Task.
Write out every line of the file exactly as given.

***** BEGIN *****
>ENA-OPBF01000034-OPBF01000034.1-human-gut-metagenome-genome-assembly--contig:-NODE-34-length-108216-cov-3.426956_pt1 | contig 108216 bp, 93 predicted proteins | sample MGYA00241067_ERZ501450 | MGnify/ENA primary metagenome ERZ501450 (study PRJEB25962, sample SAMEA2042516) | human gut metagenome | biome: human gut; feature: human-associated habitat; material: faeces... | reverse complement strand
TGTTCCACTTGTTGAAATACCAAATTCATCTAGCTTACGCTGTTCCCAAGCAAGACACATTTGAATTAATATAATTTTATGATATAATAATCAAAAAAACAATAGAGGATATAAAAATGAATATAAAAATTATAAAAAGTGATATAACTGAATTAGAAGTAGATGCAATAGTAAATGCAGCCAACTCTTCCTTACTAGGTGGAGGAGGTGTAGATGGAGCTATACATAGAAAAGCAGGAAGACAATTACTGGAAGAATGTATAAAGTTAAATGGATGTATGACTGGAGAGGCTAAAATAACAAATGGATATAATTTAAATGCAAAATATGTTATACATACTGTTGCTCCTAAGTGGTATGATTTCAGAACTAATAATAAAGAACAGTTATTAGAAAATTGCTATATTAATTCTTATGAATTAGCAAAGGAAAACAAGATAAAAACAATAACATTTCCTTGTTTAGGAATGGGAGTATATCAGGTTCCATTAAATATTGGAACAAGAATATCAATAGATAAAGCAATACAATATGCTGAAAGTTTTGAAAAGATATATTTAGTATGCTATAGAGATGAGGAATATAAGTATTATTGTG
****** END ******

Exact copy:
>ENA-OPBF01000034-OPBF01000034.1-human-gut-metagenome-genome-assembly--contig:-NODE-34-length-108216-cov-3.426956_pt1 | contig 108216 bp, 93 predicted proteins | sample MGYA00241067_ERZ501450 | MGnify/ENA primary metagenome ERZ501450 (study PRJEB25962, sample SAMEA2042516) | human gut metagenome | biome: human gut; feature: human-associated habitat; material: faeces... | reverse complement strand
TGTTCCACTTGTTGAAATACCAAATTCATCTAGCTTACGCTGTTCCCAAGCAAGACACATTTGAATTAATATAATTTTATGATATAATAATCAAAAAAACAATAGAGGATATAAAAATGAATATAAAAATTATAAAAAGTGATATAACTGAATTAGAAGTAGATGCAATAGTAAATGCAGCCAACTCTTCCTTACTAGGTGGAGGAGGTGTAGATGGAGCTATACATAGAAAAGCAGGAAGACAATTACTGGAAGAATGTATAAAGTTAAATGGATGTATGACTGGAGAGGCTAAAATAACAAATGGATATAATTTAAATGCAAAATATGTTATACATACTGTTGCTCCTAAGTGGTATGATTTCAGAACTAATAATAAAGAACAGTTATTAGAAAATTGCTATATTAATTCTTATGAATTAGCAAAGGAAAACAAGATAAAAACAATAACATTTCCTTGTTTAGGAATGGGAGTATATCAGGTTCCATTAAATATTGGAACAAGAATATCAATAGATAAAGCAATACAATATGCTGAAAGTTTTGAAAAGATATATTTAGTATGCTATAGAGATGAGGAATATAAGTATTATTGTG